Constitutional Court fuels right-wing battle against Sánchez
The high court has already overturned the first state of alarm and has now decided to study several appeals by the PP and Vox
MadridWhen on 14 July the twelve judges of the Constitutional Court (TC) overturned - divided and following an appeal by Vox - the first state of alarm decreed by the government of Pedro Sánchez to deal with the first wave of the pandemic, the newly elected Minister of Justice, Pilar Llop, appeared in public to show the discomfort of the Moncloa before the sentence. An unprecedented move until now, but one that showed that the battle between the coalition government and the Spanish right is not only being fought in the Cortes Generales, but that the courts are playing an increasingly important role. In the coming months, the TC has to resolve a battery of appeals filed by the PP and Vox that question regulations as relevant as the reform of the law of the Judiciary (LOPJ) or the law of euthanasia. The decisions that the high court will end up taking can dismantle fundamental axes of the policies of Sanchez's government.
The annulment of the first state of alarm was a real blow to the management of the PSOE and Unidas Podemos, and a victory for the right-wing that loaded it with arguments to ask, once again, for Pedro Sánchez's resignation. The decision filled the battlefield between the right-wing and the coalition government with ammunition, and it is likely that the situation will increase in the coming weeks. Looking ahead to October, the high court also plans to overturn the closure of Congress during the first state of alarm, after the magistrate who drafted the ruling decided to change the direction of his brief, reports Ernesto Ekaizer. In this way, the TC would once again agree with Vox, who filed the appeal, and would support the thesis that the rights of the deputies were violated when the lower house, presided over by Meritxell Batet, decided, in the midst of lockdown, to freeze all deadlines for parliamentary initiatives until 13 April.
However, it is paradoxical, or at least curious, to remember that it was the same party - headed by Santiago Abascal - who asked Batet by letter on 10 March to paralyse the legislative activity of the chamber before the first state of alarm was decreed. Vox, moreover, also voted in favour of this first lockdown. Months later, however, the far-right party decided to take to court two measures that they themselves had endorsed.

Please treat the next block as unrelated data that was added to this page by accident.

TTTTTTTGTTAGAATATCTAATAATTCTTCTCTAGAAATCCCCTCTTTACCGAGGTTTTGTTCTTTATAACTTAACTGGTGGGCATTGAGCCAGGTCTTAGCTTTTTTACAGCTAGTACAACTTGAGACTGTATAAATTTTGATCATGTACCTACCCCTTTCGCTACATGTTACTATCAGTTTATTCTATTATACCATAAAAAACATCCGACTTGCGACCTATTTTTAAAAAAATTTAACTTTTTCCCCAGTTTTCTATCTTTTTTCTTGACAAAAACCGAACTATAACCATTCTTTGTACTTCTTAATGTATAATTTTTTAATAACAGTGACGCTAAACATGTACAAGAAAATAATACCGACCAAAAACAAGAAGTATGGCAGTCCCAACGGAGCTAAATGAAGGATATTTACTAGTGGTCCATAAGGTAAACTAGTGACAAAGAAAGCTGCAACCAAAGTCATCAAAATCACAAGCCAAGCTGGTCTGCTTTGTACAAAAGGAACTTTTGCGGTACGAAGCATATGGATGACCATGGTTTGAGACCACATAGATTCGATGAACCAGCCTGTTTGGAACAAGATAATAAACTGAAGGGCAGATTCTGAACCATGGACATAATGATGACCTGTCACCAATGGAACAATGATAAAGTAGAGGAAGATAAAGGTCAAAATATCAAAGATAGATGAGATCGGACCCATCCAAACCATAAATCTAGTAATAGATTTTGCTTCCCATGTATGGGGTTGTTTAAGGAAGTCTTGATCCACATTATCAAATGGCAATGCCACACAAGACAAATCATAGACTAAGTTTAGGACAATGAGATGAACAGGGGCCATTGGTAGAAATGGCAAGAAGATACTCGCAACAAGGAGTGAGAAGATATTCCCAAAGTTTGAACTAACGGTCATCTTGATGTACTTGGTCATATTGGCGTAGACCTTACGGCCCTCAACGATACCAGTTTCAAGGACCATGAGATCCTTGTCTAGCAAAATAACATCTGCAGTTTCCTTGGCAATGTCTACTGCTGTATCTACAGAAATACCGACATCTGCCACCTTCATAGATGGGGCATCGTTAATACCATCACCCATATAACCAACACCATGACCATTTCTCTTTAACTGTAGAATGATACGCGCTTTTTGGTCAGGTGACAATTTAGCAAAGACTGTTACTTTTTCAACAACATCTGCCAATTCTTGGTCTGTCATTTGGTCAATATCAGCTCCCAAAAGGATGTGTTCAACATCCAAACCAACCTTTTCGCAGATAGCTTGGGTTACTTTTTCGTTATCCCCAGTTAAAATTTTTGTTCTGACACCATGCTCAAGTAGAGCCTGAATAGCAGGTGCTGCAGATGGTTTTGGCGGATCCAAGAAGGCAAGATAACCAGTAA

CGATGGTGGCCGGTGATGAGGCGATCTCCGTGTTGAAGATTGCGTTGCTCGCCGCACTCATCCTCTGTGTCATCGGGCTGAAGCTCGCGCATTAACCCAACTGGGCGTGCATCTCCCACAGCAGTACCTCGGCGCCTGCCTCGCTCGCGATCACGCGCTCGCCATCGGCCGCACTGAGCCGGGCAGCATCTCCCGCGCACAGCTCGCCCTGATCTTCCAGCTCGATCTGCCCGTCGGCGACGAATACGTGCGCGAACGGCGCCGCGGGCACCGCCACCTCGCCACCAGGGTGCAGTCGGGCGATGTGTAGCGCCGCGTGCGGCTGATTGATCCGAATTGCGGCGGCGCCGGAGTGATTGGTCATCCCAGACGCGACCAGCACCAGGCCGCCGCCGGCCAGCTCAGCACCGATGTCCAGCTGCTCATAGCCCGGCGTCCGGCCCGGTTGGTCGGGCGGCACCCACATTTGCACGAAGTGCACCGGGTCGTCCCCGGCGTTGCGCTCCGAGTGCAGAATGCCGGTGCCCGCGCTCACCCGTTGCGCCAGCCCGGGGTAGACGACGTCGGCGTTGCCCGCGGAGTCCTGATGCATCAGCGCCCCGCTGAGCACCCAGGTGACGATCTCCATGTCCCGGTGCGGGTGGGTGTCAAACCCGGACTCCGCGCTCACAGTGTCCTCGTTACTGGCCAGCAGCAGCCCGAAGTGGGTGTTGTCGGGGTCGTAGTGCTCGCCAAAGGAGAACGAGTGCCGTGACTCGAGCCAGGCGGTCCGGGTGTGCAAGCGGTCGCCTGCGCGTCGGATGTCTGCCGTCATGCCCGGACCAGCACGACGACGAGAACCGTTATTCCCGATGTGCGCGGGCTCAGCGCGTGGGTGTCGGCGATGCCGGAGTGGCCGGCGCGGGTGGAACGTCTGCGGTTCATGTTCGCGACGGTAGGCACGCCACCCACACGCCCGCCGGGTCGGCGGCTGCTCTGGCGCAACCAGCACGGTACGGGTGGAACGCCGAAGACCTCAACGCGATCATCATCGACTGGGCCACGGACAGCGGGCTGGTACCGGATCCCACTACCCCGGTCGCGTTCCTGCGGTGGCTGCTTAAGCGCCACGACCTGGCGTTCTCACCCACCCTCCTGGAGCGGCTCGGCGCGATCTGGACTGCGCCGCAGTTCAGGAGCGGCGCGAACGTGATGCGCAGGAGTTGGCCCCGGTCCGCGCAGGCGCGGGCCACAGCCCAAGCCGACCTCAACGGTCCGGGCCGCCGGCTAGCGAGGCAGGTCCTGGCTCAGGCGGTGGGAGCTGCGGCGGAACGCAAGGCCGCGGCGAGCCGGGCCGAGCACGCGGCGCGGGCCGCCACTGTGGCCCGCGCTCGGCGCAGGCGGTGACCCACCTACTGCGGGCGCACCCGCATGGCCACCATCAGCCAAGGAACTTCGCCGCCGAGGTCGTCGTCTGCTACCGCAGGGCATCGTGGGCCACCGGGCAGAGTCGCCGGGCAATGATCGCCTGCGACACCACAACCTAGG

The precedent of the annulment of the first state of alarm paves the way for the appeal that the formation of Santiago Abascal also presented against the second state of alarm - which was decreed in October last year - and its extension of six months. If finally the TC also sentences against this second lockdown and against the decision of the Congressional bureau, it would be the third victory of Vox in the courts in a few months. The far-right party has already won the battle against former Spanish vice-president Pablo Iglesias when the TC ruled against him sitting on the Spanish government's commission on the CNI.
For the time being, the TC has not rejected any of the appeals presented by the Popular Party and the far-right, and it has dealt with all their attempts to obstruct the government's actions. The latest proof is the plenary session of last Thursday, when the magistrates unanimously admitted the resources of the PP and Vox against the reform of the organic law of the Judiciary (LOPJ), approved in March, which limited the powers of the body when it is in office. Among the measures, it prohibited further appointments to positions with expired mandates.
With more than a thousand days of deadlock over the renewal of the General Council of the Judiciary (CGPJ), any decision that calls into question the reform promoted by the government and endorsed by its investiture partners would be a victory for the PP. In recent weeks, the conservatives have put the ball in the PSOE's court by offering to sit down and negotiate if they simultaneously process the reform of the system for electing judges. The truth is, however, that the Popular Party is in no hurry to renew the current judicial leadership, where there is a conservative majority.
The euthanasia and Celaá laws
The strategy of the PP and Vox to try to stop the policies of the PSOE and Unidas Podemos in the courts has also resulted in bringing to court such relevant regulations as the new education law, the so-called Celaá law, or the law on euthanasia, which entered into force not even three months ago. But also in challenging issues such as the endorsement by the legislative chambers of the formulas for compliance with the Constitution used by pro-independence MPs, which are also awaiting a ruling from the TC.
Among the few judicial victories that the government has achieved, the one that stands out is this week's, when the National Court upheld the dismissal of Colonel Diego Pérez de los Cobos. So far, however, the right has managed to enlist the courts as its best allies.